The Hong Kong wine trade is overwhelmed with trade tastings, and it’s simply not possible to attend all of them. But I’m glad I made the effort to go to wine author Tyson Stelzer’s recent Tasmania tasting, which turned out to be one of the most enjoyable events of the year.
The walk-around tasting was generous in time with a five-hour duration, showcasing 32 sparkling wines and Pinot Noirs that Stelzer said were the best of Tasmania. This meant we could taste in a relaxed and focused manner – less was indeed more.
Tasmanian wine is not your typical Aussie wine. Being the southernmost wine-growing region of Australia, it has a cool maritime climate capable of producing elegant wines with finesse, unlike the majority of full-bodied, jammy Australian wines from the mainland.
Stelzer explained that Tasmania has two distinctive sub-regions: the cool, dry south and the cool, humid north. The cool, dry climate produces more tannic wine because the vines are stressed by low moisture. On the other hand, cool, humid-climate wine is usually softer and more delicate. This difference is particularly evident with Pinot Noir because of its thin skin, and this was very apparent with the three Pinots from Dalrymple, with two originating in Pipers River in the north and one from Coal River Valley in the south.
Stelzer is a huge fan of Tassie’s sparkling wine, which he believes, together with English sparkling wine, can rival some of the finest champagne. Again, the humidity factor plays a significant role. Sparkling wine from the wetter north is shaped by acidity, while sparkling wine from the drier south is marked by phenol, with a grippy texture, similar to champagne made in dry, warm years.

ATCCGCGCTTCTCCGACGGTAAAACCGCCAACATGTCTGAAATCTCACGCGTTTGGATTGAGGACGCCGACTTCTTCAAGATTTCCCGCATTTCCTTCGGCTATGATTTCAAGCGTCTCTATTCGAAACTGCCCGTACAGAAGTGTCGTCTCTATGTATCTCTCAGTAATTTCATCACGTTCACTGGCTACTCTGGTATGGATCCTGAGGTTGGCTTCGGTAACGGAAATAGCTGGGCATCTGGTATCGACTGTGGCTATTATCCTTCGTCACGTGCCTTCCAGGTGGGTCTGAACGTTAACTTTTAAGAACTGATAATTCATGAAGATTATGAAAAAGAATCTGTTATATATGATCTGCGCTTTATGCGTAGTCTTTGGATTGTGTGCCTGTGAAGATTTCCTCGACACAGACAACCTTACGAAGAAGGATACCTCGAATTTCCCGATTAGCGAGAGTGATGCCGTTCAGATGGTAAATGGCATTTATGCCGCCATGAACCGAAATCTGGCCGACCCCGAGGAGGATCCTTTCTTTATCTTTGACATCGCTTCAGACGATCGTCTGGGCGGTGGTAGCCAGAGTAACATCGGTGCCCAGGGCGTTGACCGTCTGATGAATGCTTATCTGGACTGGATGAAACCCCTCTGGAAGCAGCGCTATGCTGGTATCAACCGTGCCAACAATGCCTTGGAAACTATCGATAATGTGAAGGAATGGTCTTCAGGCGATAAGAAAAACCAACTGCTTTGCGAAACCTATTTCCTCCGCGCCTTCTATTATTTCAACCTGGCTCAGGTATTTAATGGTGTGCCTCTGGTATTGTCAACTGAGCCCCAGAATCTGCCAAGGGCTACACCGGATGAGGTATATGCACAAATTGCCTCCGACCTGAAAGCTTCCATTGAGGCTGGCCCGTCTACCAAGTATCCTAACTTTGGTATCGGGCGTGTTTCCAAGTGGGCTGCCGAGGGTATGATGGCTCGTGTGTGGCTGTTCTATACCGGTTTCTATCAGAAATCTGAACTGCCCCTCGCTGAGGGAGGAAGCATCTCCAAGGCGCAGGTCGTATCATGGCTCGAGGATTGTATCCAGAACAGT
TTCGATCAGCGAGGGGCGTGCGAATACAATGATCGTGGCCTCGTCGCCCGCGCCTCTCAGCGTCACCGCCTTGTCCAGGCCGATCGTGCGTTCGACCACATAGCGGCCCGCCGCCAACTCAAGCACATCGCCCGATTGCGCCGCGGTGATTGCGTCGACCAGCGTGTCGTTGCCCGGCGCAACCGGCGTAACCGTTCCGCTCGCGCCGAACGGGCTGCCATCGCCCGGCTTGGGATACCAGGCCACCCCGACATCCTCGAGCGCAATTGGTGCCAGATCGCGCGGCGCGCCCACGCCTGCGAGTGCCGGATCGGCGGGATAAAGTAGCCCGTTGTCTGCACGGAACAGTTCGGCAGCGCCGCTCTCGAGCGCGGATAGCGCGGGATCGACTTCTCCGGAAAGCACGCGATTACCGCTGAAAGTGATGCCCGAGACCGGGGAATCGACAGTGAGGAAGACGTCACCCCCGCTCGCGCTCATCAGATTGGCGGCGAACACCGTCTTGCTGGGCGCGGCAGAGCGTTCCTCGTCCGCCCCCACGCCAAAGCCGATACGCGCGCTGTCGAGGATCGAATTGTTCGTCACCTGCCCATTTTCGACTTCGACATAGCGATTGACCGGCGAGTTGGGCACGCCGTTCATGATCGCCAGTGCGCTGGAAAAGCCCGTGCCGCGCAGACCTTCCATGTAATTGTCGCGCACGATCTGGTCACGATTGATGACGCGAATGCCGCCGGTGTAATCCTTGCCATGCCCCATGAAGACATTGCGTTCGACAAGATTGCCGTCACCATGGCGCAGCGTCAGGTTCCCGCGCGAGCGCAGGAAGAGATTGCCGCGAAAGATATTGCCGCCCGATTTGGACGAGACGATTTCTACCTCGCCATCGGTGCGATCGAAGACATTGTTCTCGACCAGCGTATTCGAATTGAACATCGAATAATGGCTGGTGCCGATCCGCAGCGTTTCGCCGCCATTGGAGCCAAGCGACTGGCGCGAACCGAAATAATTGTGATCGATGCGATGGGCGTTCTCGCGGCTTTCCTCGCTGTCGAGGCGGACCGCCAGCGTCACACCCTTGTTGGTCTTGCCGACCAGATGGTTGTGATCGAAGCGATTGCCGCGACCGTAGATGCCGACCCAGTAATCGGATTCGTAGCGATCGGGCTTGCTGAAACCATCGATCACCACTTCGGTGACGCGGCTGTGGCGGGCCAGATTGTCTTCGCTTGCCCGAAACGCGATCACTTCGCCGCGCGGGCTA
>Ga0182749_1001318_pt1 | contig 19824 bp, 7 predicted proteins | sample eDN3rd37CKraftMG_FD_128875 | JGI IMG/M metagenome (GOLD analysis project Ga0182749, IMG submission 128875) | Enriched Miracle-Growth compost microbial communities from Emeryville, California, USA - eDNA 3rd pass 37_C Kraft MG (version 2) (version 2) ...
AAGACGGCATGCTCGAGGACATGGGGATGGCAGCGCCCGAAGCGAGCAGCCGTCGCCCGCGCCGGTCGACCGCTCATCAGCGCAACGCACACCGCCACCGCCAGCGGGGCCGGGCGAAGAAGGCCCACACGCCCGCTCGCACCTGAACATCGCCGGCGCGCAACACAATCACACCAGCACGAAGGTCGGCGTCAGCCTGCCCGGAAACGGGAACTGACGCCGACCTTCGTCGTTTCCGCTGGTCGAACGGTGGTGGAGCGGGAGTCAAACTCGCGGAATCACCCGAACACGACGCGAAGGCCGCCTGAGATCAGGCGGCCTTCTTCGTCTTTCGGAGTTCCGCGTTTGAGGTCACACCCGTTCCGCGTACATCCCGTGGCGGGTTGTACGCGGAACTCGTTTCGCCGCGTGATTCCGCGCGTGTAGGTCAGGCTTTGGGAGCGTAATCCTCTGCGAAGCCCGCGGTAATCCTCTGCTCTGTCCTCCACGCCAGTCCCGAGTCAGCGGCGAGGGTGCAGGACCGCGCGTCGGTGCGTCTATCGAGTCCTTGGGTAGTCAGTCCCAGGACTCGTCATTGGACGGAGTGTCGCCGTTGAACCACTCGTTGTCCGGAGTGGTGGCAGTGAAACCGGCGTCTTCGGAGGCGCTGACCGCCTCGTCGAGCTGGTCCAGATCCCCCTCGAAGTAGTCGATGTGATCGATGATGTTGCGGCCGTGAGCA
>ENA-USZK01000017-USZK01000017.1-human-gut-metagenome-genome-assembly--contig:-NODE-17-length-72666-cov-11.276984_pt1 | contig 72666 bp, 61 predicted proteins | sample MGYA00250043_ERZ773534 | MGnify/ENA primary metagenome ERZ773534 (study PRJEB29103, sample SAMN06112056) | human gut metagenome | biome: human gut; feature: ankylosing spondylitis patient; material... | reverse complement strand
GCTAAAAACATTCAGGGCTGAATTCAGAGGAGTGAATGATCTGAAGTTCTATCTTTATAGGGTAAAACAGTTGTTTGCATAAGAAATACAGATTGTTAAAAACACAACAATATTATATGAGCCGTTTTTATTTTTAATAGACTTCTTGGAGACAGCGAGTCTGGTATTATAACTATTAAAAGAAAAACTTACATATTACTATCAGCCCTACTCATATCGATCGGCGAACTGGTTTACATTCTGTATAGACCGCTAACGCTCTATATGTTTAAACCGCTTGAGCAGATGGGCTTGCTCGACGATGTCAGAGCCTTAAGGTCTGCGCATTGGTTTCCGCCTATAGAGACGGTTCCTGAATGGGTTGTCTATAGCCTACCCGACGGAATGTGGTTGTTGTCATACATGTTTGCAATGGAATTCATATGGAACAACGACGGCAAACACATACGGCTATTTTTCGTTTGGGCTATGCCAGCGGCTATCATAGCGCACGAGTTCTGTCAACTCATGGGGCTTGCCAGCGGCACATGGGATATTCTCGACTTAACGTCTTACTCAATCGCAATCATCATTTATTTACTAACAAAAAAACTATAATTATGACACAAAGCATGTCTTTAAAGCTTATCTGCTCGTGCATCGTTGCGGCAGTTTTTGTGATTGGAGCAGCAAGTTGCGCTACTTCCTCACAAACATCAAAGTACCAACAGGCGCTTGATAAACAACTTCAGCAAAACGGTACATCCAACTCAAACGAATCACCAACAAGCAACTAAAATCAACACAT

Because of its isolation, wine production in Tasmania is niche and boutique. This island state represents only 0.9% of the total of Australia’s wine production yet it makes up more with its value. The price of grapes in Tasmania is more than five times its counterparts from the mainland. According to Wine Tasmania, 100% of its wine is sold at above A$15, as opposed to only 7% in the mainland. This firmly places Tasmania on the Australian wine map as the leading premium cool-climate wine-growing region, another demonstration of less is more.
A whopping two-thirds of the vineyard plantings are Pinot Noir and Chardonnay, and nearly 30% of the island’s production is made up of sparkling wine. Stelzer’s tasting showcased the best of Tasmania. Luckily for us, most of these wines are available in Hong Kong.
My favourites include Pressing Matters Pinot Noir 2014 and Nocton Sparkling NV, both from Coal River Valley, and Dawson James Pinot Noir 2014 from Upper Derwent Valley, all available from Pinot Shop in Hong Kong, a store dedicated to cool-climate New World Pinot Noirs – check out their exciting portfolio.
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